When Jerry Dobson moved to Kansas in 2001, he was bombarded with questions and quips about the "flatness" of his new state. He had spent his life in the mountains of Georgia and Tennessee, so he had been used to dramatic topography.
So when Dobson arrived in Kansas, he "expected it to be flat but looked around and saw hills," he told National Geographic.
"And the more I studied, the more I realized the Great Plains as a whole are not as flat as people think," said Dobson, a professor of geography at the University of Kansas in Lawrence and the president of the American Geographical Society.
In fact, a lot of states aren't as level or as hilly as we are inclined to think. Yet, as Dobson has come to see, human perception turns out to be a valuable tool in assessing just how flat a place is.
This week Dobson and Joshua Campbell, a Ph.D. candidate who is now a geographer for the State Department in Washington, D.C., published a study called "The Flatness of U.S. States" in Geographical Review, a peer-reviewed journal published by the American Geographical Society. In it they listed the top five flattest states.
Kansas wasn't one of them. The flattest state is Florida. The most mountainous state? Well, it isn't Colorado. It's West Virginia.
The inspiration for Dobson's research came as he drove across Kansas with a GPS transmitter on his dashboard. "The first 300 miles [480 kilometers] is hilly, and the last 150 miles [240 kilometers] is truly flat," he said, with a caveat: "You are on an interstate and highway planners tend to choose the flattest land."
It's hard to change the state's topographical reputation. In 2003, a scientific "study" was published in the satirical Annals of Improbable Research that concluded that Kansas was literally flatter than a pancake.
All the hubbub prompted Dobson to ask his graduate students to investigate precisely why people think Kansas is so flat. Answering the call was Joshua Campbell. What the two geographers came up with is enough to make you think up is down. If you are convinced you live in a pancake state or a triple-decker burger state, you are possibly mistaken.
The first thing the researchers tackled was a basic question: How is flatness measured? The key problem is that there are many ways to measure that concept.
"A general tilt of the land does not affect human perception that much, but it can skew a mathematical analysis," said Dobson. That is why many people think of Kansas as flat, he thinks, even though the state gradually rises from an elevation of 679 feet (207 meters) in the east to 4,039 feet (1,231 meters) in the west.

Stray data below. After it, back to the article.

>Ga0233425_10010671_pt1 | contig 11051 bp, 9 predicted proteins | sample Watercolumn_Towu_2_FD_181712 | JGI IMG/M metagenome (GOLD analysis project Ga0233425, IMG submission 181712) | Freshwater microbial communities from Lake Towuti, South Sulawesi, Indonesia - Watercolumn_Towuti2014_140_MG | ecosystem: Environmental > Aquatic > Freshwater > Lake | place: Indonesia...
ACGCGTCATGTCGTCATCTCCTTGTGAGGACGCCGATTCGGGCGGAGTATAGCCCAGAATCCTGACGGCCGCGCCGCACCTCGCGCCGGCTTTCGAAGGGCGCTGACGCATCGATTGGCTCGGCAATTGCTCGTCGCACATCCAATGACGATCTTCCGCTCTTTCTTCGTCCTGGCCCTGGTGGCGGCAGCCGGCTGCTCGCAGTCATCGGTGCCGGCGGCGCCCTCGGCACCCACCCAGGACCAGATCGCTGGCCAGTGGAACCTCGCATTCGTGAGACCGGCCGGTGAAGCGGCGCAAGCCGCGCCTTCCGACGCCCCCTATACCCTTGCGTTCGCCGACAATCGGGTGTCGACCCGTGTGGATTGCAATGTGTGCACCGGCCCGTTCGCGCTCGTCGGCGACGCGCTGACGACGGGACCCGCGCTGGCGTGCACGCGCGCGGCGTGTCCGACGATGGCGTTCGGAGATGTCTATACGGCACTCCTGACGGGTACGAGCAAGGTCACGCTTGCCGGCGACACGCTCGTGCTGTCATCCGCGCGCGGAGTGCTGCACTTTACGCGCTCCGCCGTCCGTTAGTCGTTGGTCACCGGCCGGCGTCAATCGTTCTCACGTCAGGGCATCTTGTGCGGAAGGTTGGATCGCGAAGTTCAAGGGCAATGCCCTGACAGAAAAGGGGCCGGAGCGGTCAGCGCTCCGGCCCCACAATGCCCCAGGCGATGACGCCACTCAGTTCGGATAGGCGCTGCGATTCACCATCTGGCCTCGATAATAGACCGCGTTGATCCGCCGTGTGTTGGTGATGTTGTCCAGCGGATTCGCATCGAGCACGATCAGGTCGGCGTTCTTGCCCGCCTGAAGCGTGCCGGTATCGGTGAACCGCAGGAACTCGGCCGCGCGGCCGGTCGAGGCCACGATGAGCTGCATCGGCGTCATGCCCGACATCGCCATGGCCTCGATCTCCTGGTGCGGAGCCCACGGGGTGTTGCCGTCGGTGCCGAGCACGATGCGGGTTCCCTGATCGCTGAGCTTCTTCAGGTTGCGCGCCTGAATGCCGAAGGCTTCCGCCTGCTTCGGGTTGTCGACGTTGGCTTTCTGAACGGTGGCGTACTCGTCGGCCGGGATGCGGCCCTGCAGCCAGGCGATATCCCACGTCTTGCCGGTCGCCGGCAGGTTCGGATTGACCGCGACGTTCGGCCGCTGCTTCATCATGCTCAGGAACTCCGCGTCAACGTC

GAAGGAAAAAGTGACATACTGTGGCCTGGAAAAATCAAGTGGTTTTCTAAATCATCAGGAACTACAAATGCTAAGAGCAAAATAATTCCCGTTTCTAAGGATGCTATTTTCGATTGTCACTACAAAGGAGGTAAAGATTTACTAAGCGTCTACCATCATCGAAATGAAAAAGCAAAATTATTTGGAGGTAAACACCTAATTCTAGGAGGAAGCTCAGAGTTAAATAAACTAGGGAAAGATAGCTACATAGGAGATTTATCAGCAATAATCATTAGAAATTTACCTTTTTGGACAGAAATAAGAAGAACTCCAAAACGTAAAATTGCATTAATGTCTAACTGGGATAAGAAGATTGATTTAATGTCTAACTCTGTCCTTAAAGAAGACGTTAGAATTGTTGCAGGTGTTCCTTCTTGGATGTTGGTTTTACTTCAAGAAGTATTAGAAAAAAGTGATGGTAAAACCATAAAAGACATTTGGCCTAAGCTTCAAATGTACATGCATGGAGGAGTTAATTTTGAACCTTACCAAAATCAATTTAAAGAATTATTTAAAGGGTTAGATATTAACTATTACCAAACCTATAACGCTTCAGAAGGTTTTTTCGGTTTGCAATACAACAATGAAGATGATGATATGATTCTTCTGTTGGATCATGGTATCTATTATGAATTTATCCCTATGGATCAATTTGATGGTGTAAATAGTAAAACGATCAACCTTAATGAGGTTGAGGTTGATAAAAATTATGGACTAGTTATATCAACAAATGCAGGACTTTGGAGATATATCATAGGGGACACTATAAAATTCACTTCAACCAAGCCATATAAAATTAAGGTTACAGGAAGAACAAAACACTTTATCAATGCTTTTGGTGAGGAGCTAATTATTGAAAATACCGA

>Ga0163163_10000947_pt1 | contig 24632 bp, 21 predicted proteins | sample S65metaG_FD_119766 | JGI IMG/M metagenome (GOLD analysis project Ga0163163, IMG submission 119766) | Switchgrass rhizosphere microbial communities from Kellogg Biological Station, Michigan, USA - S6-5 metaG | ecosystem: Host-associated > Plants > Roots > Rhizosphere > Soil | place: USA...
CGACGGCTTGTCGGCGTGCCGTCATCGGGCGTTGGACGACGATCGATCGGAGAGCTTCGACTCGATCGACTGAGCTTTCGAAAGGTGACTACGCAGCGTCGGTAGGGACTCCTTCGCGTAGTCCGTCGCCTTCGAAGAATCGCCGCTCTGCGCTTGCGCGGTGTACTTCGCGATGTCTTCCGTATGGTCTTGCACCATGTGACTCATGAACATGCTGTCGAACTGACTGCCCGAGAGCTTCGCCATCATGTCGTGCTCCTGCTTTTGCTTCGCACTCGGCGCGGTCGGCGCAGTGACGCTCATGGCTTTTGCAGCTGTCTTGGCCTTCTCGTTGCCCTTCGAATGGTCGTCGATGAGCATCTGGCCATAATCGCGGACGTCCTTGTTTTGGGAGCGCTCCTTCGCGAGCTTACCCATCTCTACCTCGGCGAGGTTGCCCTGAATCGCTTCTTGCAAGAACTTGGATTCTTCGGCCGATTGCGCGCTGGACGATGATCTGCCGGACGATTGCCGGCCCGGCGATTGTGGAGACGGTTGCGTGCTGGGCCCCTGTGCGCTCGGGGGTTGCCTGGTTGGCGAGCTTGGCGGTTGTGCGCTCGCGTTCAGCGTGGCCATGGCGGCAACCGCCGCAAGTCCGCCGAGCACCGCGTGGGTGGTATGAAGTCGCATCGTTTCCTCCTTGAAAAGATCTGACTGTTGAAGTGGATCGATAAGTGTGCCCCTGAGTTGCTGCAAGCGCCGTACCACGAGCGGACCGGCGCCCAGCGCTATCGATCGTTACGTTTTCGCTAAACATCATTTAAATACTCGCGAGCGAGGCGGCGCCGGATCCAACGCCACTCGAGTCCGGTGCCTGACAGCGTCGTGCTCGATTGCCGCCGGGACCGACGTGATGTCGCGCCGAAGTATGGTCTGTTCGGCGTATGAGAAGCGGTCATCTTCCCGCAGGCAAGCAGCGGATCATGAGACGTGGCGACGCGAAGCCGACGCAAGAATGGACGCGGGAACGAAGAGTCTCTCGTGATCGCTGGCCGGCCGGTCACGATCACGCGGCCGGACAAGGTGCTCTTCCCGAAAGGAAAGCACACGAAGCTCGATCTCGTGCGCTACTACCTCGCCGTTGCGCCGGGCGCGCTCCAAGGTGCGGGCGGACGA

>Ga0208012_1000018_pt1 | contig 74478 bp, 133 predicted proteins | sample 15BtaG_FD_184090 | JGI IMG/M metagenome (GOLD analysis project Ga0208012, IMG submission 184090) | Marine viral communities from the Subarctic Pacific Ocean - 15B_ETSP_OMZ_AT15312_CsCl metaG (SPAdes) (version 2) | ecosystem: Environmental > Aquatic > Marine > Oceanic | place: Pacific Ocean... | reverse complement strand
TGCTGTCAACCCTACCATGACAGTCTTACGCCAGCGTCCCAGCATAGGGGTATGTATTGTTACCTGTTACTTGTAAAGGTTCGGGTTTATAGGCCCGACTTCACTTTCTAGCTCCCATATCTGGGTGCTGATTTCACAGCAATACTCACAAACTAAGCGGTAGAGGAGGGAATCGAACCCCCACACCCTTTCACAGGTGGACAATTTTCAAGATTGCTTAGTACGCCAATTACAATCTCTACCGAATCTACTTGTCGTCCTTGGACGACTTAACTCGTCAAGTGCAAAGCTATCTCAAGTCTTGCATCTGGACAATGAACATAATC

Some people can't handle this fact and challenge the methodology. "A few people say the results can't be right because a given state has such-and-such highest point and such-and-such lowest point, but that's relief, that's not flatness," says Dobson.
"Flatness is how you perceive the ground as you are walking on it, driving on it, or standing on it; it's what people are talking about when they come here and say, 'This part of Kansas isn't as flat as I expected it to be.'"
To measure the human-scale perception of flatness, Dobson and Campbell analyzed data from the Shuttle Radar Topography Mission in geographic information systems (GIS) software. They developed an algorithm that would approximate what a person would see if they were standing in one spot and then turning around in a circle, recording their view of the horizon 16 times in a revolution. Each segment was recorded as not flat, flat, flatter, or flattest.
The geographers analyzed all the land across the 48 contiguous U.S. states and the District of Columbia. They opted against including Alaska and Hawaii because they knew neither would be very flat.
The algorithm had to run for six days to process all the data.
Based on their own on-the-ground experience, Dobson and Campbell, who hails from southwest Kansas, predicted that Kansas would not be among the top five flattest states. They were right. It took seventh place, behind Florida, Illinois, North Dakota, Louisiana, Minnesota, and Delaware.
In fact, Dobson and Campbell had correctly predicted that Florida would be the flattest state, based on their knowledge of its geography. They also predicted that other states with large coastal plains, like South Carolina and Delaware, would prove to be very flat.
They whiffed. Dobson was surprised that South Carolina ended up ranking 15th in flatness and that Delaware was as low as sixth.
"One that really surprised me was Louisiana," adds Dobson, who explained that he hadn't expected it to turn out to be so flat. It was the coastal plain and the wide, flat plain of the Mississippi River Basin that made the difference, he says.
The least flat state, West Virginia, also surprised the researchers. Although the state's nickname is the Mountain State and its flagship public university's athletic teams are called the Mountaineers, Dobson says the researchers didn't expect the data would confirm the nicknames to that degree.
Other states that are commonly thought of as mountainous included Vermont (45th), Colorado (25th), California (24th), and Utah (23rd).
Brian Clark Howard originally hails from Indiana, the tenth flattest state according to the new study. On more than one occasion he has been ribbed for coming from "flat country."